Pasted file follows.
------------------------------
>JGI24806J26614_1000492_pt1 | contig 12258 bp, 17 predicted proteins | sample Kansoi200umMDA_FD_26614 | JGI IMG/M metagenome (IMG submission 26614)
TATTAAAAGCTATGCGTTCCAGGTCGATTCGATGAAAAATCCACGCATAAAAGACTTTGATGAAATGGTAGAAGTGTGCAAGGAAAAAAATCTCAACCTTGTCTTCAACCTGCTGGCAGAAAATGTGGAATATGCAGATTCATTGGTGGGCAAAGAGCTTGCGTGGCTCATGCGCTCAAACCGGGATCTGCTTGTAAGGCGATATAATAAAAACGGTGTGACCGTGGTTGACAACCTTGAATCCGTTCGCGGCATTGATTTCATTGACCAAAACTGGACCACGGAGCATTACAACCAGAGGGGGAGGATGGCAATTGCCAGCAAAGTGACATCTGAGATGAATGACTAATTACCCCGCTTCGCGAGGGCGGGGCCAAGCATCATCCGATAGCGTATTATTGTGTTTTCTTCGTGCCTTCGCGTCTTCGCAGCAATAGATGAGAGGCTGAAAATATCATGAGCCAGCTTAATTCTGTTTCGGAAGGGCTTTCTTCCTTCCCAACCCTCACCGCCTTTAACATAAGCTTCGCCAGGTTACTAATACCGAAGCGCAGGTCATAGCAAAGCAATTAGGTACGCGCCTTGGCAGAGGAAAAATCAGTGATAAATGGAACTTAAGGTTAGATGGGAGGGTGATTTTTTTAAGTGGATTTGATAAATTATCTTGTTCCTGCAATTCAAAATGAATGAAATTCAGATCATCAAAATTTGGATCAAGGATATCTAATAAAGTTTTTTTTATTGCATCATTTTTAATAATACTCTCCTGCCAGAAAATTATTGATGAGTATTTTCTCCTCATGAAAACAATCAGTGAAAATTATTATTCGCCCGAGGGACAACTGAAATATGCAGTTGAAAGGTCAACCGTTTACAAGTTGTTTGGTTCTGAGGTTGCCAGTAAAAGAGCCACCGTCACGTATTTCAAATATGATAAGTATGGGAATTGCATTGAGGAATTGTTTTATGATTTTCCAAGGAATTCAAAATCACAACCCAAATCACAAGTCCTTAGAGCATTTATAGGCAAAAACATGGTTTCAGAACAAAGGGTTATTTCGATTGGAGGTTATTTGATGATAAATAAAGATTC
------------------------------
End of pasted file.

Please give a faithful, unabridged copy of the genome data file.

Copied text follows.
>JGI24806J26614_1000492_pt1 | contig 12258 bp, 17 predicted proteins | sample Kansoi200umMDA_FD_26614 | JGI IMG/M metagenome (IMG submission 26614)
TATTAAAAGCTATGCGTTCCAGGTCGATTCGATGAAAAATCCACGCATAAAAGACTTTGATGAAATGGTAGAAGTGTGCAAGGAAAAAAATCTCAACCTTGTCTTCAACCTGCTGGCAGAAAATGTGGAATATGCAGATTCATTGGTGGGCAAAGAGCTTGCGTGGCTCATGCGCTCAAACCGGGATCTGCTTGTAAGGCGATATAATAAAAACGGTGTGACCGTGGTTGACAACCTTGAATCCGTTCGCGGCATTGATTTCATTGACCAAAACTGGACCACGGAGCATTACAACCAGAGGGGGAGGATGGCAATTGCCAGCAAAGTGACATCTGAGATGAATGACTAATTACCCCGCTTCGCGAGGGCGGGGCCAAGCATCATCCGATAGCGTATTATTGTGTTTTCTTCGTGCCTTCGCGTCTTCGCAGCAATAGATGAGAGGCTGAAAATATCATGAGCCAGCTTAATTCTGTTTCGGAAGGGCTTTCTTCCTTCCCAACCCTCACCGCCTTTAACATAAGCTTCGCCAGGTTACTAATACCGAAGCGCAGGTCATAGCAAAGCAATTAGGTACGCGCCTTGGCAGAGGAAAAATCAGTGATAAATGGAACTTAAGGTTAGATGGGAGGGTGATTTTTTTAAGTGGATTTGATAAATTATCTTGTTCCTGCAATTCAAAATGAATGAAATTCAGATCATCAAAATTTGGATCAAGGATATCTAATAAAGTTTTTTTTATTGCATCATTTTTAATAATACTCTCCTGCCAGAAAATTATTGATGAGTATTTTCTCCTCATGAAAACAATCAGTGAAAATTATTATTCGCCCGAGGGACAACTGAAATATGCAGTTGAAAGGTCAACCGTTTACAAGTTGTTTGGTTCTGAGGTTGCCAGTAAAAGAGCCACCGTCACGTATTTCAAATATGATAAGTATGGGAATTGCATTGAGGAATTGTTTTATGATTTTCCAAGGAATTCAAAATCACAACCCAAATCACAAGTCCTTAGAGCATTTATAGGCAAAAACATGGTTTCAGAACAAAGGGTTATTTCGATTGGAGGTTATTTGATGATAAATAAAGATTC